Updates (Page 46)

October 29, 2008

Early Detection of Alzheimer’s a High Priority for Consumers

Voters for the American Express Members Project recently chose the Alzheimer’s Disease: Early Detection Matters campaign as the project they would most like to see funded. Close to 90,000 card members cast a vote—choosing from more than 1,000 potential projects. In the end, the winner was a campaign that will educate people about the importance of early diagnosis of Alzheimer’s—receiving $1.5 million in funding.
October 20, 2008

Chronic Disease and Depression

Two studies have been published recently that talk about depression—but not as a stand-alone diagnosis. They discuss both heart disease and diabetes and the high comorbidity of depression.
August 22, 2008

Test Your Techno Tolerance

How do you feel about genetic engineering? What’s your position on stem cell research? Is it ok for us to invest technology that could make us immortal? What kind of restrictions should be placed on our use of technology? Are you a neo-luddite? Transhumanist?
August 14, 2008

Professor Rich Miller on Delaying Aging

University of Michigan’s Rich Miller has a telling eye for the symmetry and beauty of the natural world. Spend time appreciating his nature photography – which he brings back from the Galapagos Islands, Kenya, Patagonia and the Antarctic – and you will be entranced and enriched.
July 11, 2008

Data on Chronic Disease Helps Inform the Debate

While Senators Obama and McCain agree on few things when it comes to overhauling the American health care system, both have acknowledged the importance of a plan that addresses chronic disease—the primary driver of health care costs. 
June 2, 2008

From Baby Boom to Baby Bust

The most recent podcast series on the SAGE Crossroads website focuses on the economics on longevity science. During a conversation with Daniel Perry, the executive director of the Alliance for Aging Research, the topic of the “baby bust” arose. The baby bust, as Mr. Perry explained it, is the period when the baby boom generation retires from the paid workforce in droves, leaving a huge staffing and experience gap across the spectrum. This could have very damaging effects on the US economy.
May 22, 2008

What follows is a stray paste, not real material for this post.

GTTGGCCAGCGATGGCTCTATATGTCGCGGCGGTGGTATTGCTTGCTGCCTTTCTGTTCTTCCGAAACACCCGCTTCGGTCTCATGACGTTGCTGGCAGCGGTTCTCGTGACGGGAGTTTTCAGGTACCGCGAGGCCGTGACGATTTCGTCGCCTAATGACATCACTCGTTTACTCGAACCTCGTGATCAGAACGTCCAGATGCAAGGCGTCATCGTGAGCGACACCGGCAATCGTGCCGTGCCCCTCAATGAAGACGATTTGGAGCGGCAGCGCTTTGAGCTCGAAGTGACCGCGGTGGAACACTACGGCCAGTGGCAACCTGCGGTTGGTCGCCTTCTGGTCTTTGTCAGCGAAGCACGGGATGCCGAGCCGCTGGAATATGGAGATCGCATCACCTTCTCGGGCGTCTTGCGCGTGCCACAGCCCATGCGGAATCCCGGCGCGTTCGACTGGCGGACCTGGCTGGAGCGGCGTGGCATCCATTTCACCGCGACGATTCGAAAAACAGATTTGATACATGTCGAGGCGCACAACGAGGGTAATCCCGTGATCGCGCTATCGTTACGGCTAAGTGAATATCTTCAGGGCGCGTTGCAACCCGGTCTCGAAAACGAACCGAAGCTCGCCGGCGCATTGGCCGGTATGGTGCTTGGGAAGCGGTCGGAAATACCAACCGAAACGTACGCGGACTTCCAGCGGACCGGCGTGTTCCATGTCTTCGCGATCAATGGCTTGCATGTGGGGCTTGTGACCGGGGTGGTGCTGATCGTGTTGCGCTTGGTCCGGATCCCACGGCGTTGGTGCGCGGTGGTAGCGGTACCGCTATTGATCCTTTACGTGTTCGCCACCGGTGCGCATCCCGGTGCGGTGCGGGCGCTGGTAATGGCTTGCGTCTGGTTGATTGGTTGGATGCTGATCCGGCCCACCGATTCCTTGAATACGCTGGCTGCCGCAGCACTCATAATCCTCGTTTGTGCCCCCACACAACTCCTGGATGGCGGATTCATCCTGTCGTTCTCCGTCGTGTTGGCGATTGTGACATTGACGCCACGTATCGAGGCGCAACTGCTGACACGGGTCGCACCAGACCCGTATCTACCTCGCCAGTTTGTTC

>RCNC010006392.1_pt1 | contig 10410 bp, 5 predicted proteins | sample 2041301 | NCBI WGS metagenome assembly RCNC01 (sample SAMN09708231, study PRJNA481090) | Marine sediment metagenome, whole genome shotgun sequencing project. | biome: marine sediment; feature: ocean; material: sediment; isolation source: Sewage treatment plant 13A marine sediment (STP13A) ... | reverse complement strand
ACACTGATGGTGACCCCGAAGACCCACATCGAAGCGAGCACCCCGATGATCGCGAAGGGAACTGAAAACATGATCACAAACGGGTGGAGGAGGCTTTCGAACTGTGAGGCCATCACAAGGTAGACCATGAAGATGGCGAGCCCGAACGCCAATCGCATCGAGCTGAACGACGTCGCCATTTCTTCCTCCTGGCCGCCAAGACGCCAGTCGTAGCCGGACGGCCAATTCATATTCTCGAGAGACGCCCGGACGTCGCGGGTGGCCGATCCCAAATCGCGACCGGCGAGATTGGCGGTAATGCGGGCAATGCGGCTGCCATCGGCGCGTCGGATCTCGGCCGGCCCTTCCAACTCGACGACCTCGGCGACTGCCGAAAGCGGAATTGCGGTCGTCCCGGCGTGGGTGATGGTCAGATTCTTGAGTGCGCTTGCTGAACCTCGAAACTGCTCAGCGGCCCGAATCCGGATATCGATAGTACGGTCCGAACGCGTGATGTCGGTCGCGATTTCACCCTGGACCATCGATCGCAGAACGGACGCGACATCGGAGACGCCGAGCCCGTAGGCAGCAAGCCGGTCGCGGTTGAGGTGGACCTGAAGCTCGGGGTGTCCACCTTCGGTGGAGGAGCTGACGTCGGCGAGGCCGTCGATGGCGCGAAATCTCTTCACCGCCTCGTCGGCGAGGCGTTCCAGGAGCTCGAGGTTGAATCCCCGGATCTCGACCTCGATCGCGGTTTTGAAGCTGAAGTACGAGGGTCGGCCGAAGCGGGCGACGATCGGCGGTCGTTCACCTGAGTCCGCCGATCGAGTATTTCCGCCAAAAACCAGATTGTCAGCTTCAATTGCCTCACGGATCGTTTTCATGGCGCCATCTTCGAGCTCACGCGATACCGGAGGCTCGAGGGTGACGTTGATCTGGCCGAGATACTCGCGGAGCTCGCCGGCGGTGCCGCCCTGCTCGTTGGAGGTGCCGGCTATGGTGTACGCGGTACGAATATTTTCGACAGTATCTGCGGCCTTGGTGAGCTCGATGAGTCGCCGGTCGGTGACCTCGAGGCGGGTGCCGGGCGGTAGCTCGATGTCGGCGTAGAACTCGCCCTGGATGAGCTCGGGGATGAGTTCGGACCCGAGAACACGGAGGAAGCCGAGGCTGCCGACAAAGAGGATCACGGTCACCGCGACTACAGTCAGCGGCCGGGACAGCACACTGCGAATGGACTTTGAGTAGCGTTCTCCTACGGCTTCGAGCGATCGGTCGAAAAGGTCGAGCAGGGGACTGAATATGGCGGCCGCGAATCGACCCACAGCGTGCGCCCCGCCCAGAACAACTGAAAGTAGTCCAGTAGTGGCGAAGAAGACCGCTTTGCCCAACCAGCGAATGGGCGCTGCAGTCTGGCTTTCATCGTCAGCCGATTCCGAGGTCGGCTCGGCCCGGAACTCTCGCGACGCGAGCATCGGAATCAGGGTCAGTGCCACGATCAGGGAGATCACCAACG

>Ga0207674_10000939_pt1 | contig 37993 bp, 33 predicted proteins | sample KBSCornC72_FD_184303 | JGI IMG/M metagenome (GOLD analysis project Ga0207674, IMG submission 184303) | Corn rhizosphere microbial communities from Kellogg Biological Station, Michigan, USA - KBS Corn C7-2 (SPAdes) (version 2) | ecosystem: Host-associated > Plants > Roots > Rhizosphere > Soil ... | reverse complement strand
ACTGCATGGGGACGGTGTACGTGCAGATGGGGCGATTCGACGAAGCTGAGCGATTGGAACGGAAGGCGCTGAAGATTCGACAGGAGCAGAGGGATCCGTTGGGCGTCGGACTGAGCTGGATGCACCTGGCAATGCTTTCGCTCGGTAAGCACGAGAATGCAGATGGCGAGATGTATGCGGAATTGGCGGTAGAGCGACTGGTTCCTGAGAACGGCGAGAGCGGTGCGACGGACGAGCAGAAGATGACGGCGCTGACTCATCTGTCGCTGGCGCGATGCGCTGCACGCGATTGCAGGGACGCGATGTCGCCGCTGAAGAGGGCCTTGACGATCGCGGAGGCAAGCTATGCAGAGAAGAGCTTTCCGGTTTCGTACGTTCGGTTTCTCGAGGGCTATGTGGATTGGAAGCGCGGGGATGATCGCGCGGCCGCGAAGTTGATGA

What Can You Do to Stop Alzheimer’s

Last week, former Supreme Court Justice Sandra Day O’Connor shared personal testimony before the Senate Special Committee on Aging about the burden of Alzheimer’s disease. O’Connor stepped down from the court in 2006 to care for her husband, who has the disease. As many people know, Alzheimer’s is an overwhelming disease-both on a personal level for families and for society. 
May 9, 2008

Easing the Burden for Alzheimer’s Caregivers

About 10 million of the almost 45 million caregivers in the United States care for individuals with Alzheimer’s disease. Most of these caregivers are not prepared for their new role, which takes a toll on their mental and physical health. Furthermore, Alzheimer’s disease is often called a “family disease,” because the daily stress of watching a loved one slowly decline affects the whole family.
May 2, 2008

Well-Being Index — The Dow Jones of Health

Earlier this week, Gallup and Healthways released the first data from their collaborative Well-Being Index—a Dow Jones type measure of the daily health and well-being of American adults. Polling 1,000 Americans every day for the next 25 years, the Index will be the largest data collection ever assembled on the health and well-being of large populations. .
April 16, 2008

New Documentary Helps to Debunk Stereotypes of Old Age

Last Thursday morning during my usual routine of eating breakfast while listening to NPR’s “Morning Edition,” movie critic Kenneth Turan was discussing a new documentary, Young at Heart.